Since at least 25% of infertile couples have more than one factor causing infertility, it is important to evaluate all factors that may affect both partners. Both husband and wife should try to attend the first meeting since infertility is a shared experience and is best dealt with as a couple.
During this visit, they will begin to understand the degree of commitment and cooperation that an infertility investigation and treatment requires.
Preliminary Investigations and Fact Finding
A thorough review the couple’s history, asking both partners questions to help identify potential causes for their difficulty in conceiving. Patients should expect questions concerning prior pregnancies, miscarriages, operations, and methods of contraception. They’ll be asked how long they’ve been trying to conceive, how often they have sexual intercourse, and if anyone in either family has birth defects.
The doctor will ask about the frequency and regularity of the women’s menstrual period, pelvic pain, abnormal vaginal bleeding or discharge, history of pelvic infection, or illnesses or surgeries in the past.
The male partner will be asked questions concerning prior genital injury, surgery, infections, drug and/or medication use, history of fathering other children, and medical illnesses. The doctor will need to know the complete reproductive histories of both partners, including any former relationships.
A physical examination of the male and female partner may follow the initial review. The occurrence and extent of the examinations will depend upon whether or not any factors impacting their fertility are found early in the evaluation.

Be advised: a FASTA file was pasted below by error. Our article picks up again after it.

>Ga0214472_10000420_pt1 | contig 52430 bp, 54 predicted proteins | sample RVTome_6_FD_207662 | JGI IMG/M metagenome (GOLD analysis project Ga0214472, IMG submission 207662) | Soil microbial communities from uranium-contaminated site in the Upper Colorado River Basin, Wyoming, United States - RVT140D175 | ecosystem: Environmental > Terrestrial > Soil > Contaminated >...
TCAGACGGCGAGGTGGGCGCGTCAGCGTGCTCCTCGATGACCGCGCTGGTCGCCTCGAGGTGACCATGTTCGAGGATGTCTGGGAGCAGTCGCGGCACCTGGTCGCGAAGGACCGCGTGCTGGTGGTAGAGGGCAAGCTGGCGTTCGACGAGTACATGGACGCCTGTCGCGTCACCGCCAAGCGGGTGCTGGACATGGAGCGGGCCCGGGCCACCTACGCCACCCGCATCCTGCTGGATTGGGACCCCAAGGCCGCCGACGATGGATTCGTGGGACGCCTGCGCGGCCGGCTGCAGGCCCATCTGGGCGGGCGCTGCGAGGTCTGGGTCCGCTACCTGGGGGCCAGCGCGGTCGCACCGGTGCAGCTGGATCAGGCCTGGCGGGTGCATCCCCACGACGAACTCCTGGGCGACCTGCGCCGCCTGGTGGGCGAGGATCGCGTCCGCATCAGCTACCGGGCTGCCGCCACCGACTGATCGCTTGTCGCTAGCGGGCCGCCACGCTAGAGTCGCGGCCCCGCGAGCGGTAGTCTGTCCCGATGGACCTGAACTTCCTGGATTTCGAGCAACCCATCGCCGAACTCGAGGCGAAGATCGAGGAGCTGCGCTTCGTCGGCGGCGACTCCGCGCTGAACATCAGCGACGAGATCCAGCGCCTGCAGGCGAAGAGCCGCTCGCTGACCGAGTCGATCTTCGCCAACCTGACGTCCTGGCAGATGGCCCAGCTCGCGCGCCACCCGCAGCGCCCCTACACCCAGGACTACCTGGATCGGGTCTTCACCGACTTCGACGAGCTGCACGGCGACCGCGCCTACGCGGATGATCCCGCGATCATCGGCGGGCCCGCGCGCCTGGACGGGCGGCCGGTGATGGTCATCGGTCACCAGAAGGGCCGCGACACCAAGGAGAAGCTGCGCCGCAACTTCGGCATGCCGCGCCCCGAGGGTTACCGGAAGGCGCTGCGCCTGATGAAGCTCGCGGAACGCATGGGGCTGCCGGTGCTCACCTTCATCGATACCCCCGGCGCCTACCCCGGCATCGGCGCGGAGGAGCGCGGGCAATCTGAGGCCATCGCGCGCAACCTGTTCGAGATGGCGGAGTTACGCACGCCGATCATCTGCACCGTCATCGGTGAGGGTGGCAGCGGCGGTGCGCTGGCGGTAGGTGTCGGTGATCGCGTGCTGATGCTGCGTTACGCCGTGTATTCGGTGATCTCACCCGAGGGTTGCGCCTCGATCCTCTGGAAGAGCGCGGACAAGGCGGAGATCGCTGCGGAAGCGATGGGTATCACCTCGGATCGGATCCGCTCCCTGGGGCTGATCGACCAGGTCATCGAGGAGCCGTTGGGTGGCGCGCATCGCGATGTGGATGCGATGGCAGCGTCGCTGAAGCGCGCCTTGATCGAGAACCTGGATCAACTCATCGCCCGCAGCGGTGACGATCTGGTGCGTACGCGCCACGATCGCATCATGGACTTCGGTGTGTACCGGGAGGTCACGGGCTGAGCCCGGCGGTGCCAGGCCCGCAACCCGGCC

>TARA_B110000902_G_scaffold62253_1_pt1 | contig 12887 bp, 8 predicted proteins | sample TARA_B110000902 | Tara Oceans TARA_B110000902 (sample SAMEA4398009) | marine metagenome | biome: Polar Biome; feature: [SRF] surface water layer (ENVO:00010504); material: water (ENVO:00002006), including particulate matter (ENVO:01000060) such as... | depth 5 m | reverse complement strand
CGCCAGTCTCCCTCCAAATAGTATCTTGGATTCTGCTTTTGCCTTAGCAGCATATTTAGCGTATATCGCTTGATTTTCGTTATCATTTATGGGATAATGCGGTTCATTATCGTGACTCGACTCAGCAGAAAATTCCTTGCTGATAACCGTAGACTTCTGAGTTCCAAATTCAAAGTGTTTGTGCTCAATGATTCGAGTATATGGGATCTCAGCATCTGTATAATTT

Both partners might undergo a series of tests. Sometimes this may require a significant amount of time but the results are invaluable. These tests may include:
- Routine Blood- and Urine workup
- Blood test for both partners to screen of sexually transmitted diseases and HIV
- A sperm test (semen analysis) of the male partner
- An ultrasound scan of the womb and ovaries
- A contrast X ray of the womb to determine whether the fallopian tubes are open
- Hormone blood tests: Testosterone in the male and Estrogen, Progesterone and LH and FSH in the female partner. Other hormones possibly of influence include Thyroid hormone and Prolactin.
- Possibly other tests, depending on any other symptoms that you may have
During the first visit, patients may discuss the emotional stress of infertility, a subject that is often difficult to share with family and friends.
Patients are encouraged to feel free to make their doctor aware of their concerns and frustrations and they should ask questions whenever they need clarification.